Fine grained access control for Ruby on Rails applications
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Authoritah was designed to provide fine grained access for Ruby on Rails applications. It allows you to specify ACLs (Access Control List) for a complex application with users having a variety of roles, and these roles changing dynamically depending on the part/pages in the application that they are on.

Authoritah abstracts out the rules for access control and moves it away from the code, so that its not spread across multiple files, making it difficult to understand or change.

Authoritah can work with any authentication or role system that your app uses.

ACLs can be specified as a matrix stored as a CSV file. Opening the CSV file in Excel or a CSV viewer makes the ACL readable/viewable instead of being embedded within code in multiple files within the application.


Add this to your Gemfile:

gem 'acts_as_authoritah'

Basic Usage

  • Add these lines to your User model (assuming that User is your model representing users in your app)
  include ActsAsAuthoritah::Core
  acts_as_authoritah Rails.root.join('config/access_rights/')
  • Add a 'usertype' method to the User model
  def usertype(args={})
    // self.role_name - may be as simple as this or
    // something more complex depending on your app.
    // Also see advanced usage section below.

This method should return the role of the the user. This is Authoritah's interface with your role system.

  • Create config/access_rights/default.csv (path can be changed in the User model)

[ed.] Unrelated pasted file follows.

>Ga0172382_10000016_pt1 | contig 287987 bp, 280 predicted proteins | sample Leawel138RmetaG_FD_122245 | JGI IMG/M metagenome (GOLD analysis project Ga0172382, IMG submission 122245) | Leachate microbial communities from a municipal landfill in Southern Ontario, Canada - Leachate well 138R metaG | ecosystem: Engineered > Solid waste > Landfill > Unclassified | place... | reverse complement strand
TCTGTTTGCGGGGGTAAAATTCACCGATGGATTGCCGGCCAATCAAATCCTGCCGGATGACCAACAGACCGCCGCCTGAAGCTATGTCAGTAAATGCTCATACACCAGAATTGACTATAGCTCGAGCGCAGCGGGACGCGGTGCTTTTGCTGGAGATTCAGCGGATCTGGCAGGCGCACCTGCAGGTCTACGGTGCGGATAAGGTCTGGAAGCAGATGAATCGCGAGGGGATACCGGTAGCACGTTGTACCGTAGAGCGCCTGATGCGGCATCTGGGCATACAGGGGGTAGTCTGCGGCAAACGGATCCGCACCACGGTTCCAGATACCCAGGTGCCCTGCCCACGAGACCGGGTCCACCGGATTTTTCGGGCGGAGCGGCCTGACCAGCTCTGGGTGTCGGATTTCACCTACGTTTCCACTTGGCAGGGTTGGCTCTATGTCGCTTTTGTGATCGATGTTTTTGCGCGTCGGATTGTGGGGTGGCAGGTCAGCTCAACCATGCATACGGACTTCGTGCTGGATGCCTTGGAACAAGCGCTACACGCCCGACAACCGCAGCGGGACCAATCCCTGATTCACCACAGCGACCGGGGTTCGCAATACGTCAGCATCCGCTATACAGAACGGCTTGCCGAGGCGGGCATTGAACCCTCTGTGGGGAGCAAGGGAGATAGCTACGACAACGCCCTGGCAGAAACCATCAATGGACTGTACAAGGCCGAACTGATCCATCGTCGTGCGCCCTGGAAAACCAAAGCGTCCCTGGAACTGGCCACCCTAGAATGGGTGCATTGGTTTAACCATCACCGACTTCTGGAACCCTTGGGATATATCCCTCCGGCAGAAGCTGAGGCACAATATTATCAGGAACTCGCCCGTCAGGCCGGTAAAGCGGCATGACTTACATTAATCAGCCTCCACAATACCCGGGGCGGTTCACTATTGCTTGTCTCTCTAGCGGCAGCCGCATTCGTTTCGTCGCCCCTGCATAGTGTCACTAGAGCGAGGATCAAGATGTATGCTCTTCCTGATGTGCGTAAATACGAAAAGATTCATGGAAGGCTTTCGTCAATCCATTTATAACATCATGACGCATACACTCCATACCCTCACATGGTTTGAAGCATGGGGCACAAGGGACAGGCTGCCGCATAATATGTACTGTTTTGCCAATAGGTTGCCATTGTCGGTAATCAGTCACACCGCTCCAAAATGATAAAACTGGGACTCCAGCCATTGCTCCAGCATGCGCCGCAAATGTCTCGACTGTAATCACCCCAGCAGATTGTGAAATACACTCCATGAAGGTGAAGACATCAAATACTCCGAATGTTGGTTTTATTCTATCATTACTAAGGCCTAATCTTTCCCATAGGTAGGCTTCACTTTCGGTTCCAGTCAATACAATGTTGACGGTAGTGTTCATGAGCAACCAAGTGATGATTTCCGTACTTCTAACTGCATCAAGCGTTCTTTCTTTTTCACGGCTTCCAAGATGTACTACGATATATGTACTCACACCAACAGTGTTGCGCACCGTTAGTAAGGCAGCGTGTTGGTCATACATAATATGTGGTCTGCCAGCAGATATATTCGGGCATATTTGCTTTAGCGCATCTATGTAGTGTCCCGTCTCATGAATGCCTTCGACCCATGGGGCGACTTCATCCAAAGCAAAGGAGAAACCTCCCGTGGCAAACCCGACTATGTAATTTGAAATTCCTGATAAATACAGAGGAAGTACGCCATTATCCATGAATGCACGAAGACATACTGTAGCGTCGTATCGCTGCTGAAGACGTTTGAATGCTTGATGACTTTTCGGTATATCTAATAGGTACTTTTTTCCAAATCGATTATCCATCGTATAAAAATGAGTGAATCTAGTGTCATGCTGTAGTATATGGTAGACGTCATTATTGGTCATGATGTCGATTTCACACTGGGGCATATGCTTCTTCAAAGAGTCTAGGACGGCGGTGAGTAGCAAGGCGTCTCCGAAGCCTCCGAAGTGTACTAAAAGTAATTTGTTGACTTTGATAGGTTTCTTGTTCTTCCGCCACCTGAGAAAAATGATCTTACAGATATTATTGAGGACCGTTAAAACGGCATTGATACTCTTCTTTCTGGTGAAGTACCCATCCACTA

Last 4 columns are roles. You should replace them with roles in your app. These should exactly be the values that the User#userype method should return. You can any add any number of columns as there are roles in your app.

Row 2 means that all actions in the ForumController are accessible only for site_admin and project_admin users.

Row 3 means that all actions in the CommentsController are accessible only for registered_user.

Row 4 means that all actions in the VotesController are accessible only for registered_user and anonymous_user.

Row 5 means that all actions in all controllers that are under the Admin:: scope are accessible only to site_admin users.

Row 6 means that save_response action of the SurveyController is accessible only by project_admin and register_user.

  • Add a before_filter in your ApplicationController (or any other place that suits your app).
   before_filter :access_control
   def access_control
     identifier = [controller.class.to_s, controller.action_name].join('#')
     unless current_user.can? identifier
   def deny_access
     // Render an access denied page with status 401
     // or redirect to login page
     // or something else as you wish

Advanced Usage

If your app has dynamic roles ie. role of a particular user change when he navigates from one part of the app to another, Authoritah can handle this using context.

  • We pass a context parameter to the can?.
  def access_control
    identifier = [controller.class.to_s, controller.action_name].join('#')
    unless current_user.can? identifier, context: current_project.state
  • We add a config/access/context-name.csv with rules that apply when we are in this particular context. This ACL will be merged with default.csv dynamically during run time. If the same rules are present in default.csv and in context-name.csv, the one in context-name.csv will take precedence.

if the possible values of project.state are 'draft', 'published' and 'archived', then you will have to add draft.csv, published.csv and archived.csv

  • All arguments passed to can? method will be passed on to the User#usertype method. This would allow parameters to be passed from controller, that might help determining the usertype at runtime, if your app has such a logic.